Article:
A flash of purple

Today I have an FO to show you (that is knitspeak for Finished Object).  These photos are of my younger daughter Leah wearing her Flash of Purple sweater.  This is a customized version of Wendy Bernard’s pattern for the Backwards Cabled Pullover from her book, Custom Knits.   I am really pleased with this sweater, which fits wonderfully and really suits Leah.

The best thing about this sweater is that it was a truly collaborative project right from the start. Leah and I spent hours discussing just what kind of sweater she wanted and talking about all of the design features it should have.  When Leah saw the Madelinetosh Pashmina yarn in this colour, Flashdance, she was sold instantly.  Having narrowed down the yarn, we spent hours trolling Ravelry for just the right pattern.  We couldn’t find one that was exactly what we were looking for, but Wendy’s pattern was very close, so we ran with it and modified it as we went.

The main modification I made was to turn the sweater back-to-front (the original has a high neckline and plunging back),  but I also heavily customized the sizing.  The pashmina has a tighter gauge than that specified in the pattern.  The standard way around this type of gauge issue is to knit a larger size (say to knit a size 40 to obtain a size 36).  To do this properly, one must employ math.  Dear reader, math is your friend; it is part of a good knitter’s arsenal of tools.  Do not be afraid of math but wade into it willingly and your sweaters will thank you for it.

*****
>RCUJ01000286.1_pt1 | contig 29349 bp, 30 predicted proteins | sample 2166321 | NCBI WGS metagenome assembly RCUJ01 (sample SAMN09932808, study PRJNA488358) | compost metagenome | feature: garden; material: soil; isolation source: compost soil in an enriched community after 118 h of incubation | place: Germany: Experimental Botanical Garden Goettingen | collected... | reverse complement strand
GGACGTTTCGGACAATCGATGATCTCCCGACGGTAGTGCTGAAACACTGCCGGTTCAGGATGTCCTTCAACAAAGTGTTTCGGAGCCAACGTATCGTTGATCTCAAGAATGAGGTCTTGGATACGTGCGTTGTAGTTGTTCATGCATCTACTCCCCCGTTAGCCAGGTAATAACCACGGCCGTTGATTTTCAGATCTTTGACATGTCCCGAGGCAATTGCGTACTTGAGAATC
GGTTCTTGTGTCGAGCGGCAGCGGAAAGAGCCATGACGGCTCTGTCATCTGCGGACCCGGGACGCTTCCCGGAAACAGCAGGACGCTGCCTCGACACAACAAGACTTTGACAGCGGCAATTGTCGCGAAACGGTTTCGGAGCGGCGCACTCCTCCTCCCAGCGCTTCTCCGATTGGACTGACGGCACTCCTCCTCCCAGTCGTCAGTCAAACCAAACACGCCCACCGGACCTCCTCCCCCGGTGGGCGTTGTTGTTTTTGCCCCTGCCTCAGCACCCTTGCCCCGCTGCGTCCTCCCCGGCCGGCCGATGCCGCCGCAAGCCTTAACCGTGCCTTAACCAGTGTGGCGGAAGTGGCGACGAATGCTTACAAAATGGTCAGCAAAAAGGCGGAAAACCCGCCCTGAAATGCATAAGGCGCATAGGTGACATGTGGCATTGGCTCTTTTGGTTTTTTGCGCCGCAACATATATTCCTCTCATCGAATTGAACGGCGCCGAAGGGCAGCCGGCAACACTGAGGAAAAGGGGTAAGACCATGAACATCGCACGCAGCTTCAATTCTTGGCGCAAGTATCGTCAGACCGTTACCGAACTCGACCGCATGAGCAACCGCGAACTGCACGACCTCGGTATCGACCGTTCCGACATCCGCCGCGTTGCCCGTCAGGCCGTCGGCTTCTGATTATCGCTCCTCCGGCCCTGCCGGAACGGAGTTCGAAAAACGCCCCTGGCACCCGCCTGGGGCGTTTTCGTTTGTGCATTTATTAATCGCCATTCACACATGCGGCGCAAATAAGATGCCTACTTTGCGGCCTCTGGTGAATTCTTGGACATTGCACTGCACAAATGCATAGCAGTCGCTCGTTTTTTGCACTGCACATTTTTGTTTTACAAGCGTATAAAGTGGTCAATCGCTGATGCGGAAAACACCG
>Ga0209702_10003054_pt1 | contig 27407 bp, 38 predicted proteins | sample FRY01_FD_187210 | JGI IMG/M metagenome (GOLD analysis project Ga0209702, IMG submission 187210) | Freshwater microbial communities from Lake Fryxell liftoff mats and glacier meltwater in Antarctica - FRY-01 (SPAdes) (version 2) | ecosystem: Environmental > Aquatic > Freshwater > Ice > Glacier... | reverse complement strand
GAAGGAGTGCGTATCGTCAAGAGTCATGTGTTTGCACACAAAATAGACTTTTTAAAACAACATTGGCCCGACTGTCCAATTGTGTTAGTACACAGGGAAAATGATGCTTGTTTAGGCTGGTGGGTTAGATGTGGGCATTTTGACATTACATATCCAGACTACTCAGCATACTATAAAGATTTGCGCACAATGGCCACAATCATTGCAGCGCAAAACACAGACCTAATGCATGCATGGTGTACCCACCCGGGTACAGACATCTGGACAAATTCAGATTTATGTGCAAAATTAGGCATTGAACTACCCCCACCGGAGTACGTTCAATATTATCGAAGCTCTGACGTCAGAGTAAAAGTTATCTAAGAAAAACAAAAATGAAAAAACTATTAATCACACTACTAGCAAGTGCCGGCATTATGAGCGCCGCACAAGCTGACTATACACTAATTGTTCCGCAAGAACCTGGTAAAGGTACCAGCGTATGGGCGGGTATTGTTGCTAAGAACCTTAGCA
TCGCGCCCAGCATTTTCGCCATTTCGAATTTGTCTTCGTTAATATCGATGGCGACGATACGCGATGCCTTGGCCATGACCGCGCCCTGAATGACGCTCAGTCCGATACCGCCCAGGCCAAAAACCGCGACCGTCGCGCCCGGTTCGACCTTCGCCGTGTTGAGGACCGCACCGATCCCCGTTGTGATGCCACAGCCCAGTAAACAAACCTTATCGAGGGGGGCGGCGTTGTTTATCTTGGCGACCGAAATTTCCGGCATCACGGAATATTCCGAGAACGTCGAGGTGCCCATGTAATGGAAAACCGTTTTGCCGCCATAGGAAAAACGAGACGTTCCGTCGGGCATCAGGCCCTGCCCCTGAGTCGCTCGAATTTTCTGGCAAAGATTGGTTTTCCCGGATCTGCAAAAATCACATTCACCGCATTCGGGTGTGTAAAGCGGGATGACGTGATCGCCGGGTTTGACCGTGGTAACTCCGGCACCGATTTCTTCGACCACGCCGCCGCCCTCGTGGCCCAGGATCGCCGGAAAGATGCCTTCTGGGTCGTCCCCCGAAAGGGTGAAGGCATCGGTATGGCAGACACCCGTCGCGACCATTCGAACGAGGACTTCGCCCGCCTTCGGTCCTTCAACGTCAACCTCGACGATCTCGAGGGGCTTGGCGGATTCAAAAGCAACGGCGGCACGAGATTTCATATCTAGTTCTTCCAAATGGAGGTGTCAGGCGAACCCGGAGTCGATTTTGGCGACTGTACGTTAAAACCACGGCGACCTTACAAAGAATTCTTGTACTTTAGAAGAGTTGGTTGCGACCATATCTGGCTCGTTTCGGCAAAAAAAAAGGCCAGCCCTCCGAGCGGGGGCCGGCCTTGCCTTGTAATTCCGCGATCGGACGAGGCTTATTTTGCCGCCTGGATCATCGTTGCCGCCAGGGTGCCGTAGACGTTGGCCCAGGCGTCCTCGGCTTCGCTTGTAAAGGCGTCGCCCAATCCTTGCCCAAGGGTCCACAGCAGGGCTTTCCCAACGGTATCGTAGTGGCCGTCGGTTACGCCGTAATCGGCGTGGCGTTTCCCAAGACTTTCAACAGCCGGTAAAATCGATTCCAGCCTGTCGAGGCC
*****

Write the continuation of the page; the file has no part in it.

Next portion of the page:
Fair warning – the next two paragraphs will be slightly technical; one is allowed to skip them and just look at the photos.  For this pullover, I had two conflicting pressures on the sizing.  On the one hand, I was using a thinner yarn, so I needed to have more stitches on the needles (to knit a larger size than required).  On the other, we were after a clingy sweater, a 50s sweater girl kind of look.  This means that I needed to build in a lot of negative ease.  For the uninitiated, ease refers to the fit of your garment.  Say that you have a chest measurement of 36″.  If your sweater has a chest measurement of 36″, then that sweater is said to have zero ease.  If the sweater measures 38″ you have two inches of positive ease and if it measures 34″ you have two inches of negative ease.  In order to knit a garment that you are happy with, you have to understand ease, and also know what kind of fit you are aiming for.  You also need to know your yarn and your stitch pattern, so that you know how stretchy they are, and how much they will give after washing.  This is why it is so important to knit a reasonable sized swatch and to wash it before knitting a garment.